Saturday, September 4, 2010

The New Executive Brain 3: Tests of Frontal Function

In real world, we choose a path and learn information we need; in memory tests we are given a list of words and told to memorize.  Difference is role of frontal lobes.  Hence, animal experiments show a more pronounced role for frontal memory than human experiments.  CVLT allows semantic clustering, which (postulated) may be due to frontal activity.  Most working memory tests lack a selection component.   Frontal role is to select information and hold it online and manipulate it as long as is needed.

Courtney et al. (Cereb Cortex 1996) showed faces on a grid then another set of faces with "what" question and "where" question, which respectively, activated ventral and dorsal visual stream representations within the frontal lobes (inferior and superior). 

"How does an organism decide what information is important enough to be kept online" is a question that has been ignored in almost all neuropsychological paradigms.  Goldberg divides decision making into veridical and ambiguous.  Veridical is "I spend 300 of 1000 dollars, how much is left?"  Ambiguous or adaptive is "Shall I wear gray, blue, or white?"  What is the answer?  Gertrude Stein asked "What is the question?"  Disambiguation may requires prioritizing (remember Buridano's donkey from Luria's books).  Individual must be able to disambiguate in multiple ways and switch set ( "White is for spring, but white is not allowed at school so I will wear gray").  Veridical decisions find the truth, adaptive ones find what is best for the organism. 

In Cognitive Bias Test, individual is given a card and asked to pick the one "they like the most."  Then they were asked to find the choice "most similar to the target" then the one "most different from the target."  Frontal lobe is required only for the first condition, the only one requiring disambiguation.  Frontal lesions did not affect the second and third conditions.  In Alz disease, the disambiguating test declined much faster.  Verdejo found same in individuals with substance abuse (altered adaptive but not veridical decision making).

Males made choices on CBT in a context dependent way, that is when the targets changed, so did their choices.  Females made context independent choices, that is their choices were stable regardless of target.  This is first account of gender differences in adaptive decision making.  Males with damaged right frontal lobe performed in an extremely context dependent manner, and males with damaged left frontal lobes performed in an extremely context independent manner. In females, damage to either frontal lobe caused context dependent choices.  The Wisconsin Card Sorting Test failed to differentiate laterality of the lesion.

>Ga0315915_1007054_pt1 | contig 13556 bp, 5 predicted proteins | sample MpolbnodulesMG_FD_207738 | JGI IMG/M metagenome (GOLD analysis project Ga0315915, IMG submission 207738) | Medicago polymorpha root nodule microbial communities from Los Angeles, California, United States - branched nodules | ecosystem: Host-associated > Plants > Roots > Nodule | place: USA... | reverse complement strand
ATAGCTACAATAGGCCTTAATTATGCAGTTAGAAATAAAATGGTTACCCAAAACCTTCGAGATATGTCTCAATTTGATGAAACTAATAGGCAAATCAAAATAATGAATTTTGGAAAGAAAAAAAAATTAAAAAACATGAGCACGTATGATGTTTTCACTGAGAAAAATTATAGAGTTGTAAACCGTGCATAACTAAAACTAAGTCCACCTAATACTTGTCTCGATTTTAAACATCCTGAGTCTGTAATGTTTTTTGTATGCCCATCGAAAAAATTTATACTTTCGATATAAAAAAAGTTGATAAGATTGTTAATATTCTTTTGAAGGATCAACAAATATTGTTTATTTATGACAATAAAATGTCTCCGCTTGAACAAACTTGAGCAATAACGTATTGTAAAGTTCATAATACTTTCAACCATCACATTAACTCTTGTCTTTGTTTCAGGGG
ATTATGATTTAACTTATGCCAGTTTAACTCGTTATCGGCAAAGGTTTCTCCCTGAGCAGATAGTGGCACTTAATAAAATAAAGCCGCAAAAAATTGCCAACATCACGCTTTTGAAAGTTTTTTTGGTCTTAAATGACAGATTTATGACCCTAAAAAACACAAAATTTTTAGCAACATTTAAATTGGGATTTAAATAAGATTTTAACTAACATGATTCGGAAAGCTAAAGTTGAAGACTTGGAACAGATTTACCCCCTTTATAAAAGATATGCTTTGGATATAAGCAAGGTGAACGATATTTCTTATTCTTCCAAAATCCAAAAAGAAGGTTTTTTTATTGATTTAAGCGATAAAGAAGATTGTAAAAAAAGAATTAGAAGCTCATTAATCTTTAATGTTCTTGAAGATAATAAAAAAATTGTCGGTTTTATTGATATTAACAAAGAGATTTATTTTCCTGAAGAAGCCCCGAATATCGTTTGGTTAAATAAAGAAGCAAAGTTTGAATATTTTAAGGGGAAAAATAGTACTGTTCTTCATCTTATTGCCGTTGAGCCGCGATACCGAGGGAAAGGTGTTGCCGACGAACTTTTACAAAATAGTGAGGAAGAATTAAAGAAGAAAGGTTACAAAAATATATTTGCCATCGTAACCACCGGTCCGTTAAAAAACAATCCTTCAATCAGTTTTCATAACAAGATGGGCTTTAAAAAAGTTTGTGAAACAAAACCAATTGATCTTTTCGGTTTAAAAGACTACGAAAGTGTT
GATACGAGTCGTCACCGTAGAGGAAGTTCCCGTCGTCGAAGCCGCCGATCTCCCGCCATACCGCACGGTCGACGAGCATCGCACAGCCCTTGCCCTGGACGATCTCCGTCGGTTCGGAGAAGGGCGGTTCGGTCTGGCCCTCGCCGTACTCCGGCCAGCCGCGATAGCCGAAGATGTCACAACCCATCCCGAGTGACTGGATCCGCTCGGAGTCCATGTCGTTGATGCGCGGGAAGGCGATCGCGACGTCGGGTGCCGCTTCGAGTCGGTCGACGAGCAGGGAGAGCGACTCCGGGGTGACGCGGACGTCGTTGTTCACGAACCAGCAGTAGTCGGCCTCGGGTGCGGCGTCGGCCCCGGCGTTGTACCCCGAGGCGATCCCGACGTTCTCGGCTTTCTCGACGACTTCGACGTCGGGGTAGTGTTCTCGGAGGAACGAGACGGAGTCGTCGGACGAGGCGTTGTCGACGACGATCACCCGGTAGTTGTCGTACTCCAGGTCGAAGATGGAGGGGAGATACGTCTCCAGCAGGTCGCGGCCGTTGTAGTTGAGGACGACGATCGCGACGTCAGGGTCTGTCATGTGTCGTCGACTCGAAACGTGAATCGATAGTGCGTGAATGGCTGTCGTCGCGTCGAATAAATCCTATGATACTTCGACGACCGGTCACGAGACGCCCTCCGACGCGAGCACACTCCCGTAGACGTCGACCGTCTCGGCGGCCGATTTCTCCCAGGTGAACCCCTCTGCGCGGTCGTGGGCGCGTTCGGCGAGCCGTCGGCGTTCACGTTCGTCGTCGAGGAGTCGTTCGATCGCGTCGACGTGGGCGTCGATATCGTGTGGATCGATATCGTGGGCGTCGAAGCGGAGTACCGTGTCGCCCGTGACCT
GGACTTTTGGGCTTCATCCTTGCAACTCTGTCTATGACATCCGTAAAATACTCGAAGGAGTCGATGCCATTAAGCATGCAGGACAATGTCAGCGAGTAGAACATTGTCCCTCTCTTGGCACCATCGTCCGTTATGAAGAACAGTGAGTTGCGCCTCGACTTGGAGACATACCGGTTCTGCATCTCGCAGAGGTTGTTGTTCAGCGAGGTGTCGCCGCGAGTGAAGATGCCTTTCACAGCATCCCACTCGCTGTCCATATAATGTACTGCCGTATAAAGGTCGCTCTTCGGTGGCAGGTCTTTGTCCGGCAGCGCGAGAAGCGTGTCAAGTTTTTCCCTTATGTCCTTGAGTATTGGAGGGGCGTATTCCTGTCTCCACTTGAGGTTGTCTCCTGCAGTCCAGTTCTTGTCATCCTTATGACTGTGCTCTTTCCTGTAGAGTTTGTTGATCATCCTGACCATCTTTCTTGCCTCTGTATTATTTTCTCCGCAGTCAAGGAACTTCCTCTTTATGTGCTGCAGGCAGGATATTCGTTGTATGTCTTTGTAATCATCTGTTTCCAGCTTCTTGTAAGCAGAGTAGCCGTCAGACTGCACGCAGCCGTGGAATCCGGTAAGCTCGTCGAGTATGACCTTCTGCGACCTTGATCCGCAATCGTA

The effects of posterior lesions were less robust than those of frontal lesions, but were nonetheless dimorphic.  In males, posterior temporal lesions followed frontal lesions:  left sided lesions made males more context independent, and right sided lesions made males more context dependent.  In females, posterior lesions were opposite frontal lesions: on either side, they made decision making more context independent. 
Goldberg argues that in male laterality is more articulated, but in the female, front-back differences are more articulated. 

In functional imaging experiments, when asked to process verbal information, males coactivated front and back in same hemisphere, whereas females coactivated homologous regions across hemispheres.  Males have greater functional differentiation of the hemispheres, whereas females have greater functional integration of hemispheres-- note they also have bigger callosa.  However, males have larger longitudinal fasciculi within hemispheres (see book for citations). 

An overwhelming number favored similarity over novel among humans on the CBT (unlike other primates who picked the novel object).  However, that is only true among righthanders.  Among lefthanders, many picked the choice that differed from the target, not the one similar to it.  J Cogn Neurosci 1994. EG suspects that the 9:1 balance in favor of right handers represents evolutionary needs for stability versus innovation.  Functional roles of left handers may be reversed on CBT (Ibid.). 

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